it's not a pen it's a principle

anonymous asked:

Tips for keeping a clean/organized study space?

Hi lovely! Well, I feel like I should mention that organisation is different for everyone. While I generally try to keep as little of my desk as possible, other people thrive when there’s lots of things stacked on their desks. So my first tip would be, experiment a little, and find out what works for you.

The second tip is kind of three tips rolled into one, and they’re the main principles of tidying that I’ve found really work for me. They are: 

  1. A place for everything, and everything in its place. I have a lot of pens (seriously, like lots), but I keep them all in a drawer, so whenever I need a pen, I know that I have to go to that drawer, and I can find all the pens I would ever need.
  2. Keep like with like. Similar to the above, I tend to know where I keep all my pens, because they’re all in the same place and not scattered all around. The same thing goes for my Post-Its, my paperclips, my hole punch, etc. 
  3. Don’t put it down, put it away. This is a principle I’ve learned from Emilie Barnes, and it’s so genius in its simplicity. Once I’m done with whatever project I’m working on, I put everything away. All the pens, all the notebooks, all the planner supplies - if it’s done, it gets put away. This prevents stacks from popping up, and it’s generally easy to keep your desk/room cleaner that way.

Once I’ve got it all set up, I’m going to film a desk tour in my new study on my YouTube channel, so be on the look-out for that if you’re looking for more specific organising ideas! I hope this helps! xxx

1968 Alfa Romeo Carabo by Bertone

The Carabo project was a collaborative effort between the Italian manufacturer and the Bertone styling house: a partnership which had previously borne fruits that included the 2000 Sportiva and BAT concept cars of the mid-1950s. The basis of the Carabo was a chassis numbered 75033.109 which was, more specifically, that of a 33 Stradale road car. Despite sharing mechanicals with the Tipo 33 race car and since being recognised as one of the most beautiful cars in history, Alfa had trouble finding owners for the Stradale due to its steep asking price of around $17,000. As a result, five of the Stradale chassis were passed to Italian carrozzerie: two to Pininfarina (used for the 33.2 and Cuneo concepts), one to Italdesign (which became the Iguana concept), and two to Bertone – the other being used as a basis for the 1976 Navajo concept.
The H-shaped tubular chassis supported an all-aluminium 1995cc engine which was designed by Carlo Chiti and, incidentally, was the first Alfa Romeo V8. The fuel-injected, longitudinally mounted motor used chain-driven camshafts and red-lined at 10,000rpm, despite being detuned to 230bhp from the Tipo race car’s 250-270bhp. This granted the Carabo a top speed of 160mph and the ability to dispatch the 0-62mph sprint in 5.5 seconds, with the power being sent to the rear wheels through a six-speed, syncromeshed, transaxle gearbox designed by Valerio Colotti.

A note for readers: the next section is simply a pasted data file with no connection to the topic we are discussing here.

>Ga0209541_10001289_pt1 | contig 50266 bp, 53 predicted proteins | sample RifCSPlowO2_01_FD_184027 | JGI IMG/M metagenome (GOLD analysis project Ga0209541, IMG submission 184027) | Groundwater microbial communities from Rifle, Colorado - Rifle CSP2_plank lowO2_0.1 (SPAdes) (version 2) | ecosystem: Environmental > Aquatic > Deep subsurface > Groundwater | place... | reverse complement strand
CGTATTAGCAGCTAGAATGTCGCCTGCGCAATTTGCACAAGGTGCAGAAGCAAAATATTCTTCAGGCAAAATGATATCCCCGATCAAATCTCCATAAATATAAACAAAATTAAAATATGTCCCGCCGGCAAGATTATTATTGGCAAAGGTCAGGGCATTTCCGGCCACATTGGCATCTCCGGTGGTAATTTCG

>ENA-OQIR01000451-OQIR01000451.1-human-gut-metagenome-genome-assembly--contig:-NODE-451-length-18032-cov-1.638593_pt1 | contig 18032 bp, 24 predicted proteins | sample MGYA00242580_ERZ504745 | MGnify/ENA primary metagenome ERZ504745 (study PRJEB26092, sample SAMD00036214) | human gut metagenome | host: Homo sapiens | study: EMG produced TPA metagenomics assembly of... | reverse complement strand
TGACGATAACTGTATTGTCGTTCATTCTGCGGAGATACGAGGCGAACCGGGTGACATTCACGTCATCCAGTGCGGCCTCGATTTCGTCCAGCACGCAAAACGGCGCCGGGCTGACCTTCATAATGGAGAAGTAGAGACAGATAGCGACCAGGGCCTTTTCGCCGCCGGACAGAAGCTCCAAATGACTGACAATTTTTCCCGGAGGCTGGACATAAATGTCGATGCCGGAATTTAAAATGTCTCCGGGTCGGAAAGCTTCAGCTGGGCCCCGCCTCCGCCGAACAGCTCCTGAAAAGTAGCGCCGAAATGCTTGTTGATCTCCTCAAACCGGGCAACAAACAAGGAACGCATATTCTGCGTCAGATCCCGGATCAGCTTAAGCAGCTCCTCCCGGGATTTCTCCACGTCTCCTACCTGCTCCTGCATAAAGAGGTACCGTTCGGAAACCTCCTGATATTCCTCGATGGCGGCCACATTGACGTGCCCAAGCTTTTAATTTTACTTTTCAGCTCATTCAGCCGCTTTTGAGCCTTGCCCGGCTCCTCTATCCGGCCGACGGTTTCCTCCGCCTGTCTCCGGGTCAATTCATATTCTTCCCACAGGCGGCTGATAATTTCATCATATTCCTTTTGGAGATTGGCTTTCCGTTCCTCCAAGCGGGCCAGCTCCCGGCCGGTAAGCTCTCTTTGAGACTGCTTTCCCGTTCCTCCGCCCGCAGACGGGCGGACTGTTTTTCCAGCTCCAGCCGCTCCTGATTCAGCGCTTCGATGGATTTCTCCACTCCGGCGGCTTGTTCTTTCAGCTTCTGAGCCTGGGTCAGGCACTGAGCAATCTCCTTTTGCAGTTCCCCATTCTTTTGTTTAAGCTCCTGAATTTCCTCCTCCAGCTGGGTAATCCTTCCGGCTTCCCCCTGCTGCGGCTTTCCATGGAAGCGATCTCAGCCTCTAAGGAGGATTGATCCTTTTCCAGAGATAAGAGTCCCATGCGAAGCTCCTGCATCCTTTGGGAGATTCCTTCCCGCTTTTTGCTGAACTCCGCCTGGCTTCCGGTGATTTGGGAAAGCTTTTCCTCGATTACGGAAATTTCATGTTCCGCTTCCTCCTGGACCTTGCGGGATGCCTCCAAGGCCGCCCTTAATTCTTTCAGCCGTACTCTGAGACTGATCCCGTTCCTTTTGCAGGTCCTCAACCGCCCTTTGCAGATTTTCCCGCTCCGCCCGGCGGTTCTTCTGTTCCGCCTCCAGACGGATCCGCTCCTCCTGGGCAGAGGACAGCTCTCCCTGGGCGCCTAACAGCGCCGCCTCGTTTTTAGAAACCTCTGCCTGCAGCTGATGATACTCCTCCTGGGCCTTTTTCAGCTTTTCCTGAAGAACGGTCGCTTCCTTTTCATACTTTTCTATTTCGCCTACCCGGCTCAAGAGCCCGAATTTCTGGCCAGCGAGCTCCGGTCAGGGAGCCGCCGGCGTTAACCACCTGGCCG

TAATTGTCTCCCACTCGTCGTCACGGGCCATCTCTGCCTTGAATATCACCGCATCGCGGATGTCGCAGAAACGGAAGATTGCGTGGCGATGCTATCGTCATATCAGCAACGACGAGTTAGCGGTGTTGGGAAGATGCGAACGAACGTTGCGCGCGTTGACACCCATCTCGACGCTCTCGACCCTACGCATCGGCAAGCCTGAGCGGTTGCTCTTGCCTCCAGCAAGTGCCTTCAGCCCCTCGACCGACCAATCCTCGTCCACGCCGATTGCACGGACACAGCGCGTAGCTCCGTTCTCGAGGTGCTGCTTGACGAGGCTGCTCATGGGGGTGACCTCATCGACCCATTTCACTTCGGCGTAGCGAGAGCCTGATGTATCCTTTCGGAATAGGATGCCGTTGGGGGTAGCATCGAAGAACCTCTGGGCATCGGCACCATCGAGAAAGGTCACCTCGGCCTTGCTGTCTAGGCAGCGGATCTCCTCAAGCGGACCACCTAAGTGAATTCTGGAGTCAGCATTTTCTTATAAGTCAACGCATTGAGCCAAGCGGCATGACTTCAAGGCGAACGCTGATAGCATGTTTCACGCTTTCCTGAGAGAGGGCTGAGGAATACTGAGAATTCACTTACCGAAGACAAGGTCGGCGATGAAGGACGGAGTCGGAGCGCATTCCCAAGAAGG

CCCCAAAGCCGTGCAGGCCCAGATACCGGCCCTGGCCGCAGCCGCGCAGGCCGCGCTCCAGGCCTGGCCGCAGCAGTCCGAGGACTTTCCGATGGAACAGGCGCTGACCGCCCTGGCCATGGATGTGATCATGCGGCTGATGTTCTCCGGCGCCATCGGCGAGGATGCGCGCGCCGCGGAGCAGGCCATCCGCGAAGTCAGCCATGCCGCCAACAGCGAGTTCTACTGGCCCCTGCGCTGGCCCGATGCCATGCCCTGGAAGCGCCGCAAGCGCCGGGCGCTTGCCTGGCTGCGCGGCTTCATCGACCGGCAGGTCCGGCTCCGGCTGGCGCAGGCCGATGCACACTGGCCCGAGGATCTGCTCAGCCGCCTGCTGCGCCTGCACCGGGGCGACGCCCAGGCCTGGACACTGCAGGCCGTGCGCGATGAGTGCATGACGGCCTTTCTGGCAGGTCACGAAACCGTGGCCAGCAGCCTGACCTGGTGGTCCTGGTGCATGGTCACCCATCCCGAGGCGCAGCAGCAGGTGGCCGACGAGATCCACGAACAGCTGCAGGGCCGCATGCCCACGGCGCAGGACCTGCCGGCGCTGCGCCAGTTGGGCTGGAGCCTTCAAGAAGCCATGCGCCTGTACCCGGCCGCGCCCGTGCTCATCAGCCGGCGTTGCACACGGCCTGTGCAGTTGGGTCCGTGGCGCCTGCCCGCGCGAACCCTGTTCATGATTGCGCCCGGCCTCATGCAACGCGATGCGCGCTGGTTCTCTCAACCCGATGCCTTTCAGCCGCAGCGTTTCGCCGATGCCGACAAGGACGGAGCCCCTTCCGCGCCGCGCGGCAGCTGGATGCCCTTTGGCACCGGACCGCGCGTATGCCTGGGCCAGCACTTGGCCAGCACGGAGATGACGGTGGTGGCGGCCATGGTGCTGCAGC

Because of its underpinnings, designer Marcelo Gandini had the opportunity to create a car that would revolutionise the automotive industry for many years afterwards. The engine being mounted amidships allowed for a pointed front end, while the ground-hugging poise inherited from the Tipo race car meant the car was under a metre tall at its highest point. Combined with the squared-off rear end, these characteristics inspired countless wedge-shaped designs of the 70s and 80s, and also gave the car its name and colour: Carabo is derived from ‘Carabidae’, a family of ground-beetles with a distinctive green and gold colour.
The principle of the wedge-shaped profile was used to eliminate the high-speed aerodynamic lift troubles of the Lamborghini Miura, which Gandini had penned two years earlier. However, his innovative cerebration didn’t stop there: as well as having headlights hidden beneath active flaps, the Carabo was the first concept car with front-hinged wing doors, later used by Gandini when designing the Lamborghini Countach and since assuming the ‘Lamborghini doors’ meme. As well as inspiring the revolutionary raging bull, the Carabo clearly also lent styling cues to the Lancia Stratos Zero concept car, which in turn inspired the iconic Stratos HF.
Unsurprisingly, the Carabo remained a one-off, but its revolutionary styling dramatically steered the automotive design industry onto a radically different path – one which produced some of the landmark cars of the 20th Century. Even those who can’t look favourably on its apparent aversion to curved surfaces should take a second to appreciate its legacy; after all, would an Aventador have quite the same drama without its ‘Carabo doors’?

anonymous asked:

do you think jane austen was a feminist?

I think she was, yes, although it is an obsolete feminism. Considering her background, the physical limitations of her life and of the information channels at the time, considering the culture she was fed when she was alive, I think she managed to push away the shackles of her era. In her way, she empowered women - talking about their position, their inner life. She did not waver. She infused her books with delicate criticism, with strong women, with stubborn principles, with cleverness and strength. In a world where women writers were despised and unsuccessful, where they had to take a male pen name to be published and respected, she showed that women had something to say. That there was, below the surface (just like in her books), depth and thinking and power.

It is not a satisfying feminism for our contemporary society, of course, notably in its lack of diversity and acceptance, in its lack of independence. But, in context, it’s an admirable feat all the same, what she expressed, what she thought; and it helped us.